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When a political party pursues a multi-trillion dollar plan that restructures how most Americans can live their lives, they should at the very least understand what a majority of the country wants and needs to do so. Congress is sent to Washington to work for the people, but clearly the Democrats are not listening to those who will live with the consequences of their legislation.

But Republicans are. For the past several weeks, we have convened roundtable conversations with Americans who will bear the brunt of the Democrats’ spending plan.

Today, we convened our sixth roundtable conversation to discuss how small and local businesses, which are looking to rebound and grow coming out of the pandemic, will be left fighting to simply keep the doors open.

When I started my first small business at the age of 20, I quickly learned the sacrifices required to be successful: you are the first to work, the last to leave, and the last to get paid. Few things in life are as rewarding as owning your own business, creating jobs, and delivering a product or service that people value.

In every community, our small and local businesses don’t just strengthen the fabric, they are the threads to productive life. Instead of getting more Americans to work, the Democrats in Washington want more to stay home — and they’ll pay handsomely to do it.

Already facing a severe labor shortage, small and local businesses will have to contend with a new child tax credit that replaces our existing model with welfare without any work requirement. By removing a work requirement, the government is putting itself in competition with small businesses. And as the last year has proven, small businesses operating on tight margins are no match for the government printing press or mandate machine.

This is the last thing our communities need, and our conversation today only further proves that.


Leader Kevin McCarthy (CA-23):One thing that small businesses are struggling with today is a severe labor shortage that is a direct result of policies that pays people more money to stay home than go to work… By removing a work requirement, the government is putting itself in competition with small businesses. And as the last year has proven, small businesses operating on tight margins are no match for the government printing press or mandate machine.”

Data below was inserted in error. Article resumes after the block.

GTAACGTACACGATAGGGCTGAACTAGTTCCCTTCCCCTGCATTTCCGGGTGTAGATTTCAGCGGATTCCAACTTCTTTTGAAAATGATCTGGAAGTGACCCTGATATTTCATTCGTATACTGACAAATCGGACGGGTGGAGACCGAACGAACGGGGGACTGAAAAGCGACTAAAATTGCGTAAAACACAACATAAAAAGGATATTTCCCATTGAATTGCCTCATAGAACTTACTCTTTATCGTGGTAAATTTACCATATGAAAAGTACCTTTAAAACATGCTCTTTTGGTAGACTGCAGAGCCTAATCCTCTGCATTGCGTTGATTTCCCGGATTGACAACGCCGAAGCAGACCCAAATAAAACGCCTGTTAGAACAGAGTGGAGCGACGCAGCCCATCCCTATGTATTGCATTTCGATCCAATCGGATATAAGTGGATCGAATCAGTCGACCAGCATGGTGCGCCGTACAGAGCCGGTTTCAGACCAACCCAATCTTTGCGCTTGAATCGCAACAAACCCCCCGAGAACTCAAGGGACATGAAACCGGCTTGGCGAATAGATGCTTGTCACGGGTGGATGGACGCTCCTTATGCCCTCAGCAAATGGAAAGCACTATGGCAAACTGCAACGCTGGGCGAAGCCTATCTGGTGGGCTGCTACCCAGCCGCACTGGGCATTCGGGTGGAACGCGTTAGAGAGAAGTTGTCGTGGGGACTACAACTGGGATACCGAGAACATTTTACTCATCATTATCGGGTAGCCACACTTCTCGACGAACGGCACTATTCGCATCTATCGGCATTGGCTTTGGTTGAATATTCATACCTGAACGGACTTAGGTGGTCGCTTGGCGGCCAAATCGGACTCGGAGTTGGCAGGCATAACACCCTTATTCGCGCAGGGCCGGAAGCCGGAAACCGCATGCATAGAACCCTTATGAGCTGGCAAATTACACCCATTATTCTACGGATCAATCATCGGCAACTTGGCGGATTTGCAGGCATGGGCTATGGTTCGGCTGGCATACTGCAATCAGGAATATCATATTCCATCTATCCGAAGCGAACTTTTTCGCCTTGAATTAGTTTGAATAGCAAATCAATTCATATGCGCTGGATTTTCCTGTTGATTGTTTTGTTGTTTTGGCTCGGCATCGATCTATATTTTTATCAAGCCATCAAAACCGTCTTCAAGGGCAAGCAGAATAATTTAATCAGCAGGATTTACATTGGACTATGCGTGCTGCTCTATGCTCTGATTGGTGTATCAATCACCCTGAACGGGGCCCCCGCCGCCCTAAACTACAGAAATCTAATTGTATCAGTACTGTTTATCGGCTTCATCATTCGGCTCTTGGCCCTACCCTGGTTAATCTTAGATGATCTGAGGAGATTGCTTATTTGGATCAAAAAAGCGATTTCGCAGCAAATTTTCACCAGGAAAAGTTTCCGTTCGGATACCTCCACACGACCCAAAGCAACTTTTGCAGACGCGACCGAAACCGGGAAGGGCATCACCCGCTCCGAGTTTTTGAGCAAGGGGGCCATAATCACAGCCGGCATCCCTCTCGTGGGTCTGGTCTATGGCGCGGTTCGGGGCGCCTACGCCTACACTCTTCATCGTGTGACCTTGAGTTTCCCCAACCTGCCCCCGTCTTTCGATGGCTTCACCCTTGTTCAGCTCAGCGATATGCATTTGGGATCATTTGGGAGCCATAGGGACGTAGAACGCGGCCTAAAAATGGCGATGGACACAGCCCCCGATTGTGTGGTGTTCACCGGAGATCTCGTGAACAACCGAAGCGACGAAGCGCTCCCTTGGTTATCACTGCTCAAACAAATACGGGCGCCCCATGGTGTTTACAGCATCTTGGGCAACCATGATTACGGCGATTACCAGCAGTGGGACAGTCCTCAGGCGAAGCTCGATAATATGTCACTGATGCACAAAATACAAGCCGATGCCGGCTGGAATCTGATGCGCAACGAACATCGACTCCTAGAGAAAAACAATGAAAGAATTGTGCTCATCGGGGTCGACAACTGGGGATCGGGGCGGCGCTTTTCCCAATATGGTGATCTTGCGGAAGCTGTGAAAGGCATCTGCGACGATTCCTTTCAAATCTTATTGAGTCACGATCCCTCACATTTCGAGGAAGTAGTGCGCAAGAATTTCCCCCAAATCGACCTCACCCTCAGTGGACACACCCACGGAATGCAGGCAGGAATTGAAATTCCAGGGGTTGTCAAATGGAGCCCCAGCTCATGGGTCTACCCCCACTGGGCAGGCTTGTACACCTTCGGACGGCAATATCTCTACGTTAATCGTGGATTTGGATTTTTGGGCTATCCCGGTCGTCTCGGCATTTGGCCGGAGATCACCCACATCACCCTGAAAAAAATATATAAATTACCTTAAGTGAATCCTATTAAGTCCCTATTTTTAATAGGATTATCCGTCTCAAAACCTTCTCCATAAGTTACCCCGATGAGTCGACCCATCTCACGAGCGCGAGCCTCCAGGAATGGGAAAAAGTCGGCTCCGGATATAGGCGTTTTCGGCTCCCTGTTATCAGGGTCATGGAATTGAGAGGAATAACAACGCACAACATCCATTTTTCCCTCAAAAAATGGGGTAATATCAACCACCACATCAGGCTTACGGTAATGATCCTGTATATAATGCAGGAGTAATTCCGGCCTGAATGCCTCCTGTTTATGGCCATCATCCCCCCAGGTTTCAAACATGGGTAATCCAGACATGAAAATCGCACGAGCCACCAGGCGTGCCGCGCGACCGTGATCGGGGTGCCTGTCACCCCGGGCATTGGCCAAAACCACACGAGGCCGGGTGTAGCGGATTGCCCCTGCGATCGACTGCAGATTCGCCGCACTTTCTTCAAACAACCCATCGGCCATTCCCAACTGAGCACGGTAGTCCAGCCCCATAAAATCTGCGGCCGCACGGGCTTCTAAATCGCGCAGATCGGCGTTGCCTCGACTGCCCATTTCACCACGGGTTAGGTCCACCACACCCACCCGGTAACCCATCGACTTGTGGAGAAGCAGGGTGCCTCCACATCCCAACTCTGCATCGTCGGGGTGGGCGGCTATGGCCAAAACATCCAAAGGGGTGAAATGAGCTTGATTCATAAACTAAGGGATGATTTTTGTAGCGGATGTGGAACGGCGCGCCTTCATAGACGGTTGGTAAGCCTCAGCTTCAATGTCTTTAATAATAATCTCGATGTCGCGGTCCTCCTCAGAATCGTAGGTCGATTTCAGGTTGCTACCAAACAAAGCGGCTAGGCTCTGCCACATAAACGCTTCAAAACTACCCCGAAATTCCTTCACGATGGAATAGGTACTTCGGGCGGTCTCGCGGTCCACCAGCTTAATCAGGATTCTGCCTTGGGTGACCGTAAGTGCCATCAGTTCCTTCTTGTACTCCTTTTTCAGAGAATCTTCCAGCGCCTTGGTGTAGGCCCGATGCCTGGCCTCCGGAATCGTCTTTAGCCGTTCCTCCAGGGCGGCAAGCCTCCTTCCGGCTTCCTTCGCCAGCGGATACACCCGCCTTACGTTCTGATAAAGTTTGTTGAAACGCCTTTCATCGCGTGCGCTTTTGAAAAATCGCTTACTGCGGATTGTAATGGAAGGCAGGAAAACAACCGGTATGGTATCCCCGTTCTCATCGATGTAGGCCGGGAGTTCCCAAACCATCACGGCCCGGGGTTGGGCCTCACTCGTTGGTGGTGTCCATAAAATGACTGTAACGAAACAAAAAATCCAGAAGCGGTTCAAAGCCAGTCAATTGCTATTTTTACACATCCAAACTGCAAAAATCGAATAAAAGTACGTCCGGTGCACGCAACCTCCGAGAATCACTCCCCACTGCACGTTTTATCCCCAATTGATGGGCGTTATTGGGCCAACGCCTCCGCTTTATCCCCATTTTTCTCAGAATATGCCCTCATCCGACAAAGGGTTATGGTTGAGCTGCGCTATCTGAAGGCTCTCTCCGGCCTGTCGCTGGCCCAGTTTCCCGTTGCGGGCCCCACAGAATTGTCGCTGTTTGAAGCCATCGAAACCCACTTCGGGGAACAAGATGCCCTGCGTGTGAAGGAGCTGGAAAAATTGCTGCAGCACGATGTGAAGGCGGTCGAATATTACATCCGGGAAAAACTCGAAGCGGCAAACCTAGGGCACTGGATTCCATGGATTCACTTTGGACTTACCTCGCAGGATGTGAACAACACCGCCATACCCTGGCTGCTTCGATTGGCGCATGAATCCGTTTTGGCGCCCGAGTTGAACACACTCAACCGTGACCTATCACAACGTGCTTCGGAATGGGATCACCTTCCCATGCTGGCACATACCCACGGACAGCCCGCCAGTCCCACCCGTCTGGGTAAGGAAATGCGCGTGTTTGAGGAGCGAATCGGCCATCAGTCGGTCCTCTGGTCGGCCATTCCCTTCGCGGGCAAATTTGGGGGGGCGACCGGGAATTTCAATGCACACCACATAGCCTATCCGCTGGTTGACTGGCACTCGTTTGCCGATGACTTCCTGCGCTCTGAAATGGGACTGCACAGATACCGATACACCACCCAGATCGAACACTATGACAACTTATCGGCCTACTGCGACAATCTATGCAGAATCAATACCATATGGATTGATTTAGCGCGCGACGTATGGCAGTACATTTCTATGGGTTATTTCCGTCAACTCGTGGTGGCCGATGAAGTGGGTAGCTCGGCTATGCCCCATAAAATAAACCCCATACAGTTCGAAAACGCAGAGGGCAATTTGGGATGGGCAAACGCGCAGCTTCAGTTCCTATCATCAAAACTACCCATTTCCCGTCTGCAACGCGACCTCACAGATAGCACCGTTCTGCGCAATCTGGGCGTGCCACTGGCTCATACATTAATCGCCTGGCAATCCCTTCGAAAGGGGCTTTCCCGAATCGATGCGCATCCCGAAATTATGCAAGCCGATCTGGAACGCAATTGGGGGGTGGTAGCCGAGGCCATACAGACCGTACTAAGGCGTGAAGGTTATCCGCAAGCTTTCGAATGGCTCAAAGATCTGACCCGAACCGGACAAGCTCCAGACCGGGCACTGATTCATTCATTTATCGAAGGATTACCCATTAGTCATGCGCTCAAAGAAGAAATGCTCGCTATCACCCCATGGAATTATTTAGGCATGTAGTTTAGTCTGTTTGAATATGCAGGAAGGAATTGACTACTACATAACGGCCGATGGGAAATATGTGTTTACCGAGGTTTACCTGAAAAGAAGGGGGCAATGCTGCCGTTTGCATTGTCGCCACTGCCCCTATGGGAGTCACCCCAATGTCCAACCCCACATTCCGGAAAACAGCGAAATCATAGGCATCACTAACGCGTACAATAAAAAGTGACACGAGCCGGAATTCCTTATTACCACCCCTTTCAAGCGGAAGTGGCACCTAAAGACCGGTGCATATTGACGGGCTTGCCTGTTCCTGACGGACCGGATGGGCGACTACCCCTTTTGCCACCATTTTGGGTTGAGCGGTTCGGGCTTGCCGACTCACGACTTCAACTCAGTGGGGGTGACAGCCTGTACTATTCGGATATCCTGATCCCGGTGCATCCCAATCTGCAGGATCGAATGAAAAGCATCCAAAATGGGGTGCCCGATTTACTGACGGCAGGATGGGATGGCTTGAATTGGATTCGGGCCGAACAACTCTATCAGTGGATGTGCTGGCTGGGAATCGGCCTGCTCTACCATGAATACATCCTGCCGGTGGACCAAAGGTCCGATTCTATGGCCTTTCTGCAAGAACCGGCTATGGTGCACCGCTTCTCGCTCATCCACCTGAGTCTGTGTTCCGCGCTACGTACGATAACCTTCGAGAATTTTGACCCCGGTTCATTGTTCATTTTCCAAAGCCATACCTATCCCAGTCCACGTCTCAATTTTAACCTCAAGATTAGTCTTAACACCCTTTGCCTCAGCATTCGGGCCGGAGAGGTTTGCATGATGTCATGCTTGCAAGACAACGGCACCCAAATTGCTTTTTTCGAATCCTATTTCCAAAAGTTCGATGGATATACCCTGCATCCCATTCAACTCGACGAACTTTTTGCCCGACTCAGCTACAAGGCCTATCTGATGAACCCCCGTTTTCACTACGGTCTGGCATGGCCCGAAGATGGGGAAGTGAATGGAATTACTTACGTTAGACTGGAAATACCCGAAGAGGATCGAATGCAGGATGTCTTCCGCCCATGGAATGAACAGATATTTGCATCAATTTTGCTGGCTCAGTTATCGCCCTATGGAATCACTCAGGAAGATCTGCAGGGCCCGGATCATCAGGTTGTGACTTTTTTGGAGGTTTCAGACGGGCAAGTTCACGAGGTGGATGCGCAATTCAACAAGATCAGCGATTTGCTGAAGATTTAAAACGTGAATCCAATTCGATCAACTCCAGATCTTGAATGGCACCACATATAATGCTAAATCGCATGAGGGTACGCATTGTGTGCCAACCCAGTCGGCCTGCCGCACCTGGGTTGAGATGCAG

Rep. Luetkemeyer (MO-03): “There are a myriad of problems with small businesses and this bill is chock full of them from the standpoint of the taxes, including individual rates.”

Rep. Walorski (IN-02): “They’re saying to the American people you don’t have to work… the work ethic and the labor shortage on top of everything else are the most dangerous.”

Rep. Keller (PA-12): “We look at an administration and the Speaker who want to control how you earn your money and how you spend your money… Think about this: [Democrats] are doing it with inflation, with taxes, and higher energy costs…”

Rep. Schweikert (AZ-06): “We can show you by the end of the decade that poor people will actually be poorer from this piece of legislation. The country will be poorer… and you’re going to crush the relationship between individuals and work.”

Rep. Hern (OK-01): “Democrats are trying to crush small businesses, so that big businesses can prosper. That ought to scare us all to death.”

Rep. Van Duyne (TX-24): “Small businesses are the backbone of our country, and yet they seem to be the enemy of this administration. The [Biden] administration is doing everything it possibly can to crush small businesses… Now we look at [Democrats’] latest bill, which is taking the work requirement away, which is going to further compound the issue.”

Andrew Gruel, Founder and Executive Chef of Slapfish Restaurant: “When they shut down outdoor dining, 90% of the restaurants in Southern California closed… I had people come to me and say they lost their job, and now the government is telling me there’s no government benefits available because they misappropriated upwards of $50 billion in unemployment funds.”

Joe Shamess, Cofounder of Flags of Valor: “Entering this year, and entering a state of high inflation, was like a one-two punch. You have Covid, then you have runaway inflation. On average our input costs are on average 20% higher than they were this time last year.”

Larry Allison, Owner of Allison Crane and Rigging: “We are concerned about where we are going to get the employees. What are the costs of the employees going to be… I’m trying to get more and more diversified today, getting ready for the next time the governor tries to shut us down here in Pennsylvania.”

Jeff Salters, Founder of Salty’s BBQ and Catering: “As those costs continue to rise, we only have one option. That’s either to go up on our prices or take things off our menu. The more that this crazy, out-of-touch spending & taxing continues to impact- it impacts the bottom line.”

Andrew Ray, Owner of BrightStar Care: “I find myself emerging from the pandemic, heading right into another one that is very clear… This legislation is very clear… I am extremely worried that if this legislation goes through, and the disincentives to work continue, where am I going to get the team to do this? And what are my options? This bill raises taxes right when I am going out of the pandemic.”